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Eating Disorders Amongst Teens and Young Adults, Research Paper Example

Pages: 6

Words: 1769

Research Paper

Introduction

There has been an increased prevalence of eating disorders amongst tends and young adults. While individuals of both genders experience eating disorders, they are most common among adolescent girls. Women and men are both held to high standards according to the media. Furthermore, these standards are taken seriously by many young girls and boys, who have become depressed because they are unable to achieve these standards. Whether people withhold food or eat large amounts to make themselves feel better about their emotions or their image, extreme eating habits can be classified as an eating disorder. Overall, it appears that the media perpetuates the sense that eating disorders are okay. Pressure is put on both fat and skinny individuals in society and it has reached the point in which a larger percentage of adolescents do not feel comfortable in their bodies, regardless of their body type. It is therefore beneficial to evaluate the causes of eating disorders, such as anorexia, bulimia, and binge eating, and to determine why they are becoming more common in society.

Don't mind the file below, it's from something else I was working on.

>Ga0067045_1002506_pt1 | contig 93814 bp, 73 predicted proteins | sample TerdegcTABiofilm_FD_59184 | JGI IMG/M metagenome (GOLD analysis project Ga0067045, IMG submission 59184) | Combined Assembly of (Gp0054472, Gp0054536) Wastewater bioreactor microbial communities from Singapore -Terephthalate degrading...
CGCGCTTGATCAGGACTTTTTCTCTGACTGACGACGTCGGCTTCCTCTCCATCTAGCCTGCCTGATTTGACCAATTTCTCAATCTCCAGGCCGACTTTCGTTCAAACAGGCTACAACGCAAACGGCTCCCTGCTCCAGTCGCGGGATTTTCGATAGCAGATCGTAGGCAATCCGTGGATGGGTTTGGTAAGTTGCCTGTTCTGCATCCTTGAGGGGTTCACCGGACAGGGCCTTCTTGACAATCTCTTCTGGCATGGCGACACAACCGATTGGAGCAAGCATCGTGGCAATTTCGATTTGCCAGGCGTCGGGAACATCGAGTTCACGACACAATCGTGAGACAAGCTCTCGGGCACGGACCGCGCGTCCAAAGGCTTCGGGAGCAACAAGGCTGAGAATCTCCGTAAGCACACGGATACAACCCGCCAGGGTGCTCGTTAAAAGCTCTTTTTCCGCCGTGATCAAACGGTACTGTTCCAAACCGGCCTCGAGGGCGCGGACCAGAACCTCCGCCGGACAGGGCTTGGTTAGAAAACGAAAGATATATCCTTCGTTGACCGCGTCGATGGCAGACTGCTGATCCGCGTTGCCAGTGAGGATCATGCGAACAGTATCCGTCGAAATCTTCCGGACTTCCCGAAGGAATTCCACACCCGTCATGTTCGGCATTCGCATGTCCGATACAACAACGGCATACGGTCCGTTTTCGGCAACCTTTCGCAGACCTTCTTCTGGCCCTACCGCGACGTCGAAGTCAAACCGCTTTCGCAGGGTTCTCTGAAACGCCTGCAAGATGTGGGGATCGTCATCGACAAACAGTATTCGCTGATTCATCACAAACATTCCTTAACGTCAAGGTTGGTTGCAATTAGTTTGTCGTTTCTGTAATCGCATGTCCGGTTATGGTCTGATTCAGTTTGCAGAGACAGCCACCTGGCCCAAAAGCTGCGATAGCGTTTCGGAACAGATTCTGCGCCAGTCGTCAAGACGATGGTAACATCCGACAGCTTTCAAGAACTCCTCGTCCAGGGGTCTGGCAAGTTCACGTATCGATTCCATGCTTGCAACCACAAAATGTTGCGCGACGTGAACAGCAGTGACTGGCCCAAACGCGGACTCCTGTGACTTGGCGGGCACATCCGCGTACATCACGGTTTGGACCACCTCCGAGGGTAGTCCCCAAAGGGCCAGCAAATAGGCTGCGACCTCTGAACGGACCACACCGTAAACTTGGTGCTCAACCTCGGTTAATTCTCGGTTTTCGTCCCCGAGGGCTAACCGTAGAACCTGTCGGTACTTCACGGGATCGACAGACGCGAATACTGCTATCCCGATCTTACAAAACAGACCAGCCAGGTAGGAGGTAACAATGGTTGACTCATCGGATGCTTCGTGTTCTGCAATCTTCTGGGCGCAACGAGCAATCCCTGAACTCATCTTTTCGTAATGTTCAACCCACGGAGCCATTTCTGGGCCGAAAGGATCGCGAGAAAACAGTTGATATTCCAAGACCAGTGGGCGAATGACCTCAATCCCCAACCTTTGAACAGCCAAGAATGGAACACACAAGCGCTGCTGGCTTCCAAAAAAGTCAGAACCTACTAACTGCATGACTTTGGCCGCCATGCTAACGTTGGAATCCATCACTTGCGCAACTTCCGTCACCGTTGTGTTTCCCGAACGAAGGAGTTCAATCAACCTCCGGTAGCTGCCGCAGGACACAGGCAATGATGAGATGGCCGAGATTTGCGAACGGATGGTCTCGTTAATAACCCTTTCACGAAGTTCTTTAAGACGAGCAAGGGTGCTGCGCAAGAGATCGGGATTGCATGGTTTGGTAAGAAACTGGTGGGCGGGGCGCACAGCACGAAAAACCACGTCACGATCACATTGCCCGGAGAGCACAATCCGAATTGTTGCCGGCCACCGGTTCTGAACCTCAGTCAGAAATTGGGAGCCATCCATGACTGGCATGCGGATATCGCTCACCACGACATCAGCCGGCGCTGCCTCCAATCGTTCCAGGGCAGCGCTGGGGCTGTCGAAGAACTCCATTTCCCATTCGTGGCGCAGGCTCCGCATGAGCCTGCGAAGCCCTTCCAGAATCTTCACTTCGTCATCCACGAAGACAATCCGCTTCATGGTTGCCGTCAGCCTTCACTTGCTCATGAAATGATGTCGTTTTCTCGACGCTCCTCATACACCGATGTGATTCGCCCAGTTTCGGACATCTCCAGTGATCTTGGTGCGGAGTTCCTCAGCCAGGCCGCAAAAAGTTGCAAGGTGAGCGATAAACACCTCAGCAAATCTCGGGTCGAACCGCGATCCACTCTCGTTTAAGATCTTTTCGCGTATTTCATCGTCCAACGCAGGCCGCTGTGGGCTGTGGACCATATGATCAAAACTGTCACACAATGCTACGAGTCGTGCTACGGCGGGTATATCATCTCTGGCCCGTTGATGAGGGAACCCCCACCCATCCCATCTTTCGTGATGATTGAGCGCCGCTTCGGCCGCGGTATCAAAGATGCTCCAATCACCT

Frequency of Eating Disorders by Gender

Groups of oppressed people attempt to cope with their diminished status in society in a variety of ways. It is necessary to emphasize the trauma that women face as a consequence of societal standards and that this occasionally contributes to the initiation of health problems in this population as well. According to the ANRED survey, 90% of those diagnosed with eating disorders are female, indicating that there is an obvious possibility that the gender and the likelihood of having an eating disorder are related (ANRED 1). Generally speaking, the connection between sexual trauma in any gender and control-based eating disorders seems plausible. Individuals that are less confident about themselves due to past mental or physical traumatic events are therefore more likely to experience eating disorders. While females are more frequently the victims of such trauma, men can also be impacted by this experience. This partially accounts for the disproportionate numbers of female adolescents that have eating disorders compared to males.

Media Influence as a Justification for Increasing Frequency of Eating Disorders